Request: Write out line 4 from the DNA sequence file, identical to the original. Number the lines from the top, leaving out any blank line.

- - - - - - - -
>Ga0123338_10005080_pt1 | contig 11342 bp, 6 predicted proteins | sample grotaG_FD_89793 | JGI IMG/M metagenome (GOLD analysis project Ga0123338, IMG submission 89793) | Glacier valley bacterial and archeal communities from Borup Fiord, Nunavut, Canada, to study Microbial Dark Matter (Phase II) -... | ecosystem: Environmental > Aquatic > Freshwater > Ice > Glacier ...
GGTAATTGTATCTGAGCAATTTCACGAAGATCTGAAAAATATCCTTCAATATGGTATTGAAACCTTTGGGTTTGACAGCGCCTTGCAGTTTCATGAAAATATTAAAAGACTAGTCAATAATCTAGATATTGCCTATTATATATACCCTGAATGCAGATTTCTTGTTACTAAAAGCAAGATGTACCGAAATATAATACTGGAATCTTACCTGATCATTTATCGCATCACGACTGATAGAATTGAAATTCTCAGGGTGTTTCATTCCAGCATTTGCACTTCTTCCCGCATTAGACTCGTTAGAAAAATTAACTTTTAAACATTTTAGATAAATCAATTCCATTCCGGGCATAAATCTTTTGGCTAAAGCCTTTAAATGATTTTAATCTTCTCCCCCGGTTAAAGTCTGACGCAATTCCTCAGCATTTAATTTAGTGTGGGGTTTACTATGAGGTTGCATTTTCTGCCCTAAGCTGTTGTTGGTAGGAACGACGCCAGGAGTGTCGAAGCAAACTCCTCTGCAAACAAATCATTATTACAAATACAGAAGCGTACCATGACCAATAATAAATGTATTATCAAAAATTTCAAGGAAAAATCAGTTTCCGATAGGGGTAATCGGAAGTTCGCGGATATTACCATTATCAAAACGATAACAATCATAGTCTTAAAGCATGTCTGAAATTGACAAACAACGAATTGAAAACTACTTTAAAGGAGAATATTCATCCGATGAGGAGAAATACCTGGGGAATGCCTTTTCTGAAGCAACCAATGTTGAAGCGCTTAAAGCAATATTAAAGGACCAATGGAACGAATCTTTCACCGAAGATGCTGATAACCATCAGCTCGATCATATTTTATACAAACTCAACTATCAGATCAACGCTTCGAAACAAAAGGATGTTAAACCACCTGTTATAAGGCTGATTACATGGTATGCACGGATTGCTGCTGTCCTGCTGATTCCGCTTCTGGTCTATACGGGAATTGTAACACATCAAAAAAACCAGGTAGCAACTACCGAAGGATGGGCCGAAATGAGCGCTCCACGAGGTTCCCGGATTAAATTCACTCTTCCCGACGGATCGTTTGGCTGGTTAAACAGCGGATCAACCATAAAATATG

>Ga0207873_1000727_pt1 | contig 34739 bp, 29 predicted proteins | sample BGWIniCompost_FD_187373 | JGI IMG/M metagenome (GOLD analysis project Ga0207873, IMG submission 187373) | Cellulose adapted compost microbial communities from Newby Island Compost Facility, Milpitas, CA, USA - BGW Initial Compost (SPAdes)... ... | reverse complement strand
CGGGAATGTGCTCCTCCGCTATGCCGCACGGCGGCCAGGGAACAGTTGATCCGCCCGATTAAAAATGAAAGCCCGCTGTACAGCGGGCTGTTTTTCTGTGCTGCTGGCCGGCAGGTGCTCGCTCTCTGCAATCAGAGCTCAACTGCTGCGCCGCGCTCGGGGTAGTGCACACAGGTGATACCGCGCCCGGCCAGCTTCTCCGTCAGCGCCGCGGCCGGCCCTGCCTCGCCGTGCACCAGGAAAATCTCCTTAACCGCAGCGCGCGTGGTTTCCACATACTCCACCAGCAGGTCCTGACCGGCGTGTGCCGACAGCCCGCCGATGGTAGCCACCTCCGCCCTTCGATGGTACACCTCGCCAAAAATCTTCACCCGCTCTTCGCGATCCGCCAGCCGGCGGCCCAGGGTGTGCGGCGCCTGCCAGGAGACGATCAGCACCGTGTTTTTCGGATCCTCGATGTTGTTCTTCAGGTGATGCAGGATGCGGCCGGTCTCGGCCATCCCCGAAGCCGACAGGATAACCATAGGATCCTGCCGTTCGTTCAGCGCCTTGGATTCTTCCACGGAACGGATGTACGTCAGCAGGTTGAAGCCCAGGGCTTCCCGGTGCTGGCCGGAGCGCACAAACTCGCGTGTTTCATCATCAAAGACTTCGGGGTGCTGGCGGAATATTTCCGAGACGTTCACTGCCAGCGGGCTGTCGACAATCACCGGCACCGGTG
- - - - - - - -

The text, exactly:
CGGGAATGTGCTCCTCCGCTATGCCGCACGGCGGCCAGGGAACAGTTGATCCGCCCGATTAAAAATGAAAGCCCGCTGTACAGCGGGCTGTTTTTCTGTGCTGCTGGCCGGCAGGTGCTCGCTCTCTGCAATCAGAGCTCAACTGCTGCGCCGCGCTCGGGGTAGTGCACACAGGTGATACCGCGCCCGGCCAGCTTCTCCGTCAGCGCCGCGGCCGGCCCTGCCTCGCCGTGCACCAGGAAAATCTCCTTAACCGCAGCGCGCGTGGTTTCCACATACTCCACCAGCAGGTCCTGACCGGCGTGTGCCGACAGCCCGCCGATGGTAGCCACCTCCGCCCTTCGATGGTACACCTCGCCAAAAATCTTCACCCGCTCTTCGCGATCCGCCAGCCGGCGGCCCAGGGTGTGCGGCGCCTGCCAGGAGACGATCAGCACCGTGTTTTTCGGATCCTCGATGTTGTTCTTCAGGTGATGCAGGATGCGGCCGGTCTCGGCCATCCCCGAAGCCGACAGGATAACCATAGGATCCTGCCGTTCGTTCAGCGCCTTGGATTCTTCCACGGAACGGATGTACGTCAGCAGGTTGAAGCCCAGGGCTTCCCGGTGCTGGCCGGAGCGCACAAACTCGCGTGTTTCATCATCAAAGACTTCGGGGTGCTGGCGGAATATTTCCGAGACGTTCACTGCCAGCGGGCTGTCGACAATCACCGGCACCGGTG